Peacock went live this week. Haven’t heard of NBC’s new streaming service? Neither has most of the world. It’s partly due to the coronavirus, mostly due to the fact that it’s just one of the countless new streaming services out there. It doesn’t stand out from the pack. Not yet anyway.
A Rough Start
On Wednesday, Peacock officially launched for Comcast subscribers. Despite disruptions inflicted by the coronavirus, the chairman of Peacock, Matt Strauss, claims they’re still on track to reach their goal. They’re thinking about the long game. Not until 2024 does Strauss and NBC execs expect Peacock to break even. Four years from now, they’re expecting 30 to 35 million subscribers. Considering they’ll take back the streaming rights for The Office — which is their eternal golden goose — maybe they’ll reach those numbers.
An Underwhelming Launch
Nobody is really talking about Peacock at the moment. It’s just not on the forefront of people’s minds given what’s happening in the world. It’s both a terrible time and a good time to launch a streaming platform, as streaming services have seen their viewership numbers skyrocket over the last month. Comcast claims households are averaging two hours more than usual of streaming in a day. Still, Peacock remains optimistic. They expected a slow, troubled start given the crowded marketplace and the state of the world. Their launch has taken serious hits, though.
The 2020 Tokyo Olympics
One of those major hits is the delay of the 2020 Tokyo Olympics. Peacock was going to host hours upon hours of coverage of the games. It would’ve been the perfect outlet for it. Now, with the games delayed until next year, there are too few reasons to sign up for Peacock today.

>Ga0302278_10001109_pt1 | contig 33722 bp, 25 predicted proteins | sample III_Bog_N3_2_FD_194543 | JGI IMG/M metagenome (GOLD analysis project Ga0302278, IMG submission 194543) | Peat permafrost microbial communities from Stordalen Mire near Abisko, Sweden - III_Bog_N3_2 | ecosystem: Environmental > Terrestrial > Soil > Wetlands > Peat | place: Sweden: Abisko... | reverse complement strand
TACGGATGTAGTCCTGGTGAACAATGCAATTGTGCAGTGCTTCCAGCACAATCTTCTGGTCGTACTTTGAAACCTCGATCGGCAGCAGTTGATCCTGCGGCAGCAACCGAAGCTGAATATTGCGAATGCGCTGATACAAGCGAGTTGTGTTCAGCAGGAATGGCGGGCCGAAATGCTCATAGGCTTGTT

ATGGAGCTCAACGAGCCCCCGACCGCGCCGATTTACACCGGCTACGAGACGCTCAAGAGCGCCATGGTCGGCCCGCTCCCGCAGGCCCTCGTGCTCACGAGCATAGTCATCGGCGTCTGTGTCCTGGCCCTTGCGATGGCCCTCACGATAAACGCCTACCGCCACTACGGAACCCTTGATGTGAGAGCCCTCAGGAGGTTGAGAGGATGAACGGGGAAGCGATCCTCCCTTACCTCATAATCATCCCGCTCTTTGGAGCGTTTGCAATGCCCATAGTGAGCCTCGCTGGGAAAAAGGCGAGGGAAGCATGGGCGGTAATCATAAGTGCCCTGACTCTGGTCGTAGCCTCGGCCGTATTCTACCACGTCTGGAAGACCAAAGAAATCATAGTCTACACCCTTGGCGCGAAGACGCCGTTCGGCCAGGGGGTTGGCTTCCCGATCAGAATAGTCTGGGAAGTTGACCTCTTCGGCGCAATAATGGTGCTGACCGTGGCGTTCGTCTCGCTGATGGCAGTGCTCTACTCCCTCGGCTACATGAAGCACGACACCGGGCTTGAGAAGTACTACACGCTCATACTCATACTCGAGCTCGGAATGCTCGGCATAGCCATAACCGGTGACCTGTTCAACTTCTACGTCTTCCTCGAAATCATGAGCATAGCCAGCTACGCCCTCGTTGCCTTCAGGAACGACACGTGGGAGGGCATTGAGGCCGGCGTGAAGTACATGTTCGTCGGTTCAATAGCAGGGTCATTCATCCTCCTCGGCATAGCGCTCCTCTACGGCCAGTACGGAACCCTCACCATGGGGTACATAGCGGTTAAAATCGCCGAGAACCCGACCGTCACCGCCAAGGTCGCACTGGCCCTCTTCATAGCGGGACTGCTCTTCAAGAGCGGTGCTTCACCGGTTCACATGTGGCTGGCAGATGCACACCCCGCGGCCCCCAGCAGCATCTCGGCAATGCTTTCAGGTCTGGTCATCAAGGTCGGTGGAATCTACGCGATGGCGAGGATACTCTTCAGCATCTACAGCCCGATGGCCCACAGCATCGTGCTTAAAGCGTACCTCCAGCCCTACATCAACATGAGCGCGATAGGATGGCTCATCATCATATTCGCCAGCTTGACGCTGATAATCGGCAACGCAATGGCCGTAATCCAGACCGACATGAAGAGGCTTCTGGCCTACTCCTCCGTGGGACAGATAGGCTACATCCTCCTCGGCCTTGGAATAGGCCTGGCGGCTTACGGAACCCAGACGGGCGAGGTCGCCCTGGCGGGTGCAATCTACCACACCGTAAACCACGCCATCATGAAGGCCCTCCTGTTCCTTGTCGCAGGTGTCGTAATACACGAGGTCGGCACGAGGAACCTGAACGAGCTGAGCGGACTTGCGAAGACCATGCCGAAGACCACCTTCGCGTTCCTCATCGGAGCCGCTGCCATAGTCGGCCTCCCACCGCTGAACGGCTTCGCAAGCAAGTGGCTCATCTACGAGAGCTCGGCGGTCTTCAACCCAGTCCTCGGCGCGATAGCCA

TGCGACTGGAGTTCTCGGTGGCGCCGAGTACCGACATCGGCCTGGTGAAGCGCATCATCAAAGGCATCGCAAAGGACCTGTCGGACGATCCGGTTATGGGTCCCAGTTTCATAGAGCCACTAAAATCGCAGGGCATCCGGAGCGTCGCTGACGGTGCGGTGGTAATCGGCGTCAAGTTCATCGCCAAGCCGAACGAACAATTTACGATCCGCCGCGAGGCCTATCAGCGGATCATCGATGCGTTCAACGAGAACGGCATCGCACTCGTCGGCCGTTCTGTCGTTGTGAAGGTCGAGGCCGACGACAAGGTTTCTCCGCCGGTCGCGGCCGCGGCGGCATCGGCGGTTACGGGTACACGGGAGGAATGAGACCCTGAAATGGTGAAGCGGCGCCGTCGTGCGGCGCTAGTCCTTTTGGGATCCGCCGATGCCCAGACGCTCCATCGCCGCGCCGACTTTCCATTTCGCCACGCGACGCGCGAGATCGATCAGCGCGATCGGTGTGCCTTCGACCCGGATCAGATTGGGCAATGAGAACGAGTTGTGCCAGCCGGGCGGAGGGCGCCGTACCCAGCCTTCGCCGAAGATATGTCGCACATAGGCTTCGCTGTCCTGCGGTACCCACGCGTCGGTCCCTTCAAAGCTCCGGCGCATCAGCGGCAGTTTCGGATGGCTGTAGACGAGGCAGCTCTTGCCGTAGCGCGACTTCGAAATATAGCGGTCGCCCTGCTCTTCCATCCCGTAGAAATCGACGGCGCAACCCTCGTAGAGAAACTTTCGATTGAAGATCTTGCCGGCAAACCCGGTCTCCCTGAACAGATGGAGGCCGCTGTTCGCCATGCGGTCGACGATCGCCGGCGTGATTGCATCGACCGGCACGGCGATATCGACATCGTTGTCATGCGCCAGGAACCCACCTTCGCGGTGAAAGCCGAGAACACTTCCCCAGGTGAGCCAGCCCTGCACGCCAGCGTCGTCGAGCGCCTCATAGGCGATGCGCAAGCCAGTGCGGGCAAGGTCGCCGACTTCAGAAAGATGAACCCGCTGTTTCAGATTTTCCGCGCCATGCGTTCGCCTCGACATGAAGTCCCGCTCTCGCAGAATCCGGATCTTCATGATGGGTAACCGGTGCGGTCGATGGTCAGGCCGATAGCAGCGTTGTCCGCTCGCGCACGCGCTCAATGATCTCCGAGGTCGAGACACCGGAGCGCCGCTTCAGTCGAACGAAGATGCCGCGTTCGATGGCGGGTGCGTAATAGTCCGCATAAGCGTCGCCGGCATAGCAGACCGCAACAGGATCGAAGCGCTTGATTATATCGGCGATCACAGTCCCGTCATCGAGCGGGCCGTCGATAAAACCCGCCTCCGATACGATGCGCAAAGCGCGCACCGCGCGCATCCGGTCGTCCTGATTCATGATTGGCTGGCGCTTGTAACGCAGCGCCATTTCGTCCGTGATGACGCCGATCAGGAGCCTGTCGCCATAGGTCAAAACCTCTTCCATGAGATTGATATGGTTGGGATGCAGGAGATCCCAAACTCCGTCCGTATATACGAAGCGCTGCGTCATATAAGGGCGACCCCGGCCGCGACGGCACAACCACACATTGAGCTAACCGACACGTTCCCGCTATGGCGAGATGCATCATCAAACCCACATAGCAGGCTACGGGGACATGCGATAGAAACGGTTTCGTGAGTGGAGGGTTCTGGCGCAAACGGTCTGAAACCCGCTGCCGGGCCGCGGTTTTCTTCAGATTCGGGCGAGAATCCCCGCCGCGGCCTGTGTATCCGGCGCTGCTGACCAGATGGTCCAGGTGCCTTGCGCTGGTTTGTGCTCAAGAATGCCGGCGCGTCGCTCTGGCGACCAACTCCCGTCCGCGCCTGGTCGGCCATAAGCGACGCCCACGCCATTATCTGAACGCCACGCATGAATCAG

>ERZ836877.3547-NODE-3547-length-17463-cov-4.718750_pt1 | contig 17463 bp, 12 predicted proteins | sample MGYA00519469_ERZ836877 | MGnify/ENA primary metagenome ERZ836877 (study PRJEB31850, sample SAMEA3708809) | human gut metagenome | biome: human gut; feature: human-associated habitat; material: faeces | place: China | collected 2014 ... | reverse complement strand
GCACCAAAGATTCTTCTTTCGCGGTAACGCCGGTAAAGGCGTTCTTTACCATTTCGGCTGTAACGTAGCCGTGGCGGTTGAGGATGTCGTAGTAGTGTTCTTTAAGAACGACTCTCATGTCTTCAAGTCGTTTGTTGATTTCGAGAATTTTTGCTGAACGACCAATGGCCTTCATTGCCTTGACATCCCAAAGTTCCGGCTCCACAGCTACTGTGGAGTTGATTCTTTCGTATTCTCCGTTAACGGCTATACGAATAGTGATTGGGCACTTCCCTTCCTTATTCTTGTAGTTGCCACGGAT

In addition to the Olympic games, NBC’s streaming service had to halt production on the shows they’re working on, so right now, they don’t have much enticing original content to offer. They’ve still yet to do a nationwide rollout as well, which is scheduled for July 15th. Some insiders wonder if Peacock’ will go with its nationwide launch sooner than later now.
From the sound of it, the financial and creative hits Peacock is taking isn’t altering their grand plans for the future. According to Strauss, they’re sticking to their two-phase launch, although they’re now considering releasing Peacock before July:
“We always planned to launch Peacock in two phases. July 15 is still the target date. If anything, we feel even more strongly that we need to bring this service to market and we feel that this will add a lot of value to people looking for additional options.”
Which sounds a bit silly considering there’s already countless options. Right now, Peacock has 15,000 hours of content to view, but very little to entice consumers to add another streaming service to their monthly bill.
Unlike HBO Max, which will have a Friends reunion, Peacock doesn’t have much new and exciting original content scheduled for its early beginnings. The new streaming service has TV shows with Amy Poehler, Mindy Kaling and Sam Esmail (Mr. Robot) in the works, but nothing big to unveil in the coming months. It’s a very unexciting platform as of this moment, despite all the promising projects they got cooking.
Peacock isn’t worth the price, either, It costs around the same as Netflix, Hulu, and Disney+, except without nearly as much original content. The basic package costs $5, while the ad-free Peacock Premier costs consumers $10 a month. Some cable providers, such as Cox, will offer it to their customers for free. Besides some late-night shows and old NBC classics, there’s just not enough incentive or general interest right now in Peacock. Besides a bad name, it’s gotta do more to stand out, like, make that MacGruber show we want now.